India is exploring the possibility of signing a bilateral civilian nuclear deal with South Korea.
The deliberations continued in the backdrop of India’s monitoring of a meeting of the Nuclear Supplier Group (NSG) countries in New Zealand next week, which could possibly discuss the China-Pakistan nuclear cooperation agreement. But India has refused to join the debate, reserving comments on an issue between two sovereign countries.
Meanwhile, Indian External Affairs minister SM Krishna is leaving for Seoul to attend a joint commission meeting that would take up civil nuclear cooperation.
“It will be discussed,” Gautam Bambawale, the joint secretary in charge of East Asia told reporters on Wednesday.
Krishna begins his three-day visit to South Korea today (Thursday). He will also call on President Lee Myung-Bak amidst tensions and war clouds hovering over the Far East. South Korea, an NSG member, supported the waiver for India in the NSG meeting in September 2008.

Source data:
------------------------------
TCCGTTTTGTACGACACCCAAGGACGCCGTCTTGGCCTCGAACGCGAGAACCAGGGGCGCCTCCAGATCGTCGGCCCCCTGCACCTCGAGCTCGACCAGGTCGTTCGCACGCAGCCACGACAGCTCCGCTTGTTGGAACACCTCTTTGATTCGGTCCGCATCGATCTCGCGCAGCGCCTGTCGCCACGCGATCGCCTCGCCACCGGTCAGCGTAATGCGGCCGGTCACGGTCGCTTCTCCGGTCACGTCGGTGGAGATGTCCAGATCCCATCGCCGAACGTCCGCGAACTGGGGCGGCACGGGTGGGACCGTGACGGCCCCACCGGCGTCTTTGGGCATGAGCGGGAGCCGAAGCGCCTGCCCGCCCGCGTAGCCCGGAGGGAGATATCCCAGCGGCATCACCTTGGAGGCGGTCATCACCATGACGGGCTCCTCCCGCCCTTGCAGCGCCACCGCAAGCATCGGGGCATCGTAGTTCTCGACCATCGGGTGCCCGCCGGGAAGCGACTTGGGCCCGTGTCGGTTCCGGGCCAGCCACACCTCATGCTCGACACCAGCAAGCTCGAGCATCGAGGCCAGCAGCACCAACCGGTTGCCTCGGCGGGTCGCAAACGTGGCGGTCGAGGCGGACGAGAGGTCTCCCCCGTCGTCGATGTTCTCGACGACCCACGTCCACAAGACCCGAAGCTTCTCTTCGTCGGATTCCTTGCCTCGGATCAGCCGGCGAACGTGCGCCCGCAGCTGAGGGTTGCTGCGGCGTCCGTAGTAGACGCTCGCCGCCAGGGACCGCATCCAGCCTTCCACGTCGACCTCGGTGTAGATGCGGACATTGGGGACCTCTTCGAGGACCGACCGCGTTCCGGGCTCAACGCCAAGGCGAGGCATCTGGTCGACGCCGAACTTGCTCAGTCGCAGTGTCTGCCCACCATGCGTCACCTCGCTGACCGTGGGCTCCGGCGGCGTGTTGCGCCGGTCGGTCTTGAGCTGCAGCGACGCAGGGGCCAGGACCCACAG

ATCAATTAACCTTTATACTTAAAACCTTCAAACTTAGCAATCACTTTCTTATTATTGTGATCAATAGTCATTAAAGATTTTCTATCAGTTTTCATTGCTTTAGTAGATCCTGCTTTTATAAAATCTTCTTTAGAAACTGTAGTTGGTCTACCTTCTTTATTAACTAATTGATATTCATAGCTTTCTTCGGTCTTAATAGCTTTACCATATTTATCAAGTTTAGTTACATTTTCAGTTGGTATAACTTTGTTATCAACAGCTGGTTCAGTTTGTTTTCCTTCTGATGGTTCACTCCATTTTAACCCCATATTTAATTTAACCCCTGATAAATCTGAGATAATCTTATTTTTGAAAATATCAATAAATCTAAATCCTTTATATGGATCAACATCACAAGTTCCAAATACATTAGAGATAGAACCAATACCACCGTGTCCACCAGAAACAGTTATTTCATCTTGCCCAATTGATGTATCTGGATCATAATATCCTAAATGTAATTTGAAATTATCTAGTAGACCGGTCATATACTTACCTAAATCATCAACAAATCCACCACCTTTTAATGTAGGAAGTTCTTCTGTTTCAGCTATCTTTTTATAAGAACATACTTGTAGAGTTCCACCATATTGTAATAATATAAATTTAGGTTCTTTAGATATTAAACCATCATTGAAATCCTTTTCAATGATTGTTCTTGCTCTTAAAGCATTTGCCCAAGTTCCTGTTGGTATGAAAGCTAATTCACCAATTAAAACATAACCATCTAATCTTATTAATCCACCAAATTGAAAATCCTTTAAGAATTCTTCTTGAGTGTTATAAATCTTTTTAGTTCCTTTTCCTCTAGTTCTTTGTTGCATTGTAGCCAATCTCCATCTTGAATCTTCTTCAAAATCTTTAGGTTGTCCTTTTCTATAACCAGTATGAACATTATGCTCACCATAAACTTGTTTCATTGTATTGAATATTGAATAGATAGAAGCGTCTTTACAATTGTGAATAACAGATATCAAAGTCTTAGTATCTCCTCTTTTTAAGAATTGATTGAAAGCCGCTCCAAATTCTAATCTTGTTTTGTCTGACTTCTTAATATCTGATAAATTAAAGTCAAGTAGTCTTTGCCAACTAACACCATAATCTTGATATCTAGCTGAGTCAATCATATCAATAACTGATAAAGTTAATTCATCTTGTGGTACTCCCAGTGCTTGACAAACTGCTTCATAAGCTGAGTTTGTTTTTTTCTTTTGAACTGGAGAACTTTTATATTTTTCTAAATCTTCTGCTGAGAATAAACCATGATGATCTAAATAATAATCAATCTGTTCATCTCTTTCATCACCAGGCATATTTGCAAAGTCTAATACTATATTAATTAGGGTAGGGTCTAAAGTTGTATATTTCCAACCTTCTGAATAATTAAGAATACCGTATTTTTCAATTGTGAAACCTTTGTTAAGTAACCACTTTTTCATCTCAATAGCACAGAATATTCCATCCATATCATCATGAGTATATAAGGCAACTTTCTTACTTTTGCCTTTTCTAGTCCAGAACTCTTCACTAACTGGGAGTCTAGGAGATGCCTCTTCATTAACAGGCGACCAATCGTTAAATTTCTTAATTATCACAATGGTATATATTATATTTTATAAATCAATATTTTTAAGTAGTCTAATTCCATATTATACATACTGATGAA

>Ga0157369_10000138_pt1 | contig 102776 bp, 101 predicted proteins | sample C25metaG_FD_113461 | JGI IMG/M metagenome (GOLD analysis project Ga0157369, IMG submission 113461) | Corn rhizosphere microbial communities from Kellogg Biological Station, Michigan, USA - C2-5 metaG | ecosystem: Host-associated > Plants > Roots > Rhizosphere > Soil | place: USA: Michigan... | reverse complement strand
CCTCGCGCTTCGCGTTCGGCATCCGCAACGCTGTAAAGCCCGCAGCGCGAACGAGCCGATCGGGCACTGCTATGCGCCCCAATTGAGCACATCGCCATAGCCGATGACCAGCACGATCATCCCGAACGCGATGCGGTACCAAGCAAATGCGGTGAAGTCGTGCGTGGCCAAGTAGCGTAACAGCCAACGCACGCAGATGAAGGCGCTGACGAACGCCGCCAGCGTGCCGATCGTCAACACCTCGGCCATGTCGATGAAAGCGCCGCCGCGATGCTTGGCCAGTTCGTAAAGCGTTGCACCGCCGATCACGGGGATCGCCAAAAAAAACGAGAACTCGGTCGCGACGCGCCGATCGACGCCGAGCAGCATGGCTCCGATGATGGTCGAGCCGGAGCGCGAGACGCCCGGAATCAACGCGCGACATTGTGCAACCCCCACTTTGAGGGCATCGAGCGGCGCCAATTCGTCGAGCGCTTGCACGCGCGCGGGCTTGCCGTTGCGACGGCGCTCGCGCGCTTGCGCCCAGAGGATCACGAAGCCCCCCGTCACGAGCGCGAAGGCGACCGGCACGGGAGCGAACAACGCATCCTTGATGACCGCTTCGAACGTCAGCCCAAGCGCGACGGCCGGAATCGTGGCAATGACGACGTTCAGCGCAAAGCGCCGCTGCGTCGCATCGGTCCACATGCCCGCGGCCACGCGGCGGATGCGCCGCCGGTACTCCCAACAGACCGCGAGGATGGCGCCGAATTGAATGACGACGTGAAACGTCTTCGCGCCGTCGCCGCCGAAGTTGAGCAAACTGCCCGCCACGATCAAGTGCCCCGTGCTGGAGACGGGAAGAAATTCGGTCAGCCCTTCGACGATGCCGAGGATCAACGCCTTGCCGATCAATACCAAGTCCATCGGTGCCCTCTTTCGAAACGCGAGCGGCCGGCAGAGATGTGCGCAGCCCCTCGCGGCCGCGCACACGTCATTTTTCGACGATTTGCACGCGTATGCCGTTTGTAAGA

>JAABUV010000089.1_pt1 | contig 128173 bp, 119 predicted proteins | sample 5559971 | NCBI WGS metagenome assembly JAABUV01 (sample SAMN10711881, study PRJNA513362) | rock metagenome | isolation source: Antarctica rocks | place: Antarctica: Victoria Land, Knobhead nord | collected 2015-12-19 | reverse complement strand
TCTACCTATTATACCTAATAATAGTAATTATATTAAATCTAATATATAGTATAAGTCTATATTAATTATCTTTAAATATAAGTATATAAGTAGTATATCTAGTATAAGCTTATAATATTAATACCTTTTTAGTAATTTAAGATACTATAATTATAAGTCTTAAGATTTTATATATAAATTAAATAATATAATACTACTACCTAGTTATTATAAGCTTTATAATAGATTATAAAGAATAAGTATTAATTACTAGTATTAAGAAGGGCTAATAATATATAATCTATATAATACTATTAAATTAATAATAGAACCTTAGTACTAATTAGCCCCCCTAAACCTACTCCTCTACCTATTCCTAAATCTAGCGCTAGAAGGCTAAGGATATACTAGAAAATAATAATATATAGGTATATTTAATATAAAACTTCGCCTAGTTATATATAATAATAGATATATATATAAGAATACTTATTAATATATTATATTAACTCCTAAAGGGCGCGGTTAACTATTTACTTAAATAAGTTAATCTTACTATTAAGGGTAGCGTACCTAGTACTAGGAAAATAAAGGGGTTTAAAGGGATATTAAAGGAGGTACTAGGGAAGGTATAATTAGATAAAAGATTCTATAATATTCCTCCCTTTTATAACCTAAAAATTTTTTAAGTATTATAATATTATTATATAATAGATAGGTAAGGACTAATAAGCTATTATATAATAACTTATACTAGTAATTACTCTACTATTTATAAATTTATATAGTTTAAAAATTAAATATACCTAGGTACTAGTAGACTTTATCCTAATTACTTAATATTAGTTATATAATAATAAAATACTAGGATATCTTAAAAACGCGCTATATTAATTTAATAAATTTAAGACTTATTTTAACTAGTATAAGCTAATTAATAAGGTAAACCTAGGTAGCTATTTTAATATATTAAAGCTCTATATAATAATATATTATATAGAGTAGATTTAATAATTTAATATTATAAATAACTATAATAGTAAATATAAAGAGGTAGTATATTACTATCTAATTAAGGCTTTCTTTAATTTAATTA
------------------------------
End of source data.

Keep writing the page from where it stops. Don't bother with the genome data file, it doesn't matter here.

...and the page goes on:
Asked for his views on the China-Pakistan nuclear deal, Ministry of External Affairs spokesman Vishnu Prakash, however, refused to comment on the nuclear agreement that may come up for consideration in the NSG meeting. “Who are we to comment on arrangements between other countries,” he said.
Prime minister Dr Manmohan Singh had also refused to comment on the issue earlier. Chinese and Pakistani officials have signed an agreement to finance the construction of two nuclear reactors to be built by the China National Nuclear Corporation at Chashma in Pakistan.
The NSG forbids transfer of nuclear materials to countries who have not signed the nuclear Non-Proliferation Treaty.
The NSG, however, made a one-time exception for India in September 2008 by clearing the India-US nuclear deal. The US will likely oppose the China-Pakistan deal in the NSG meeting.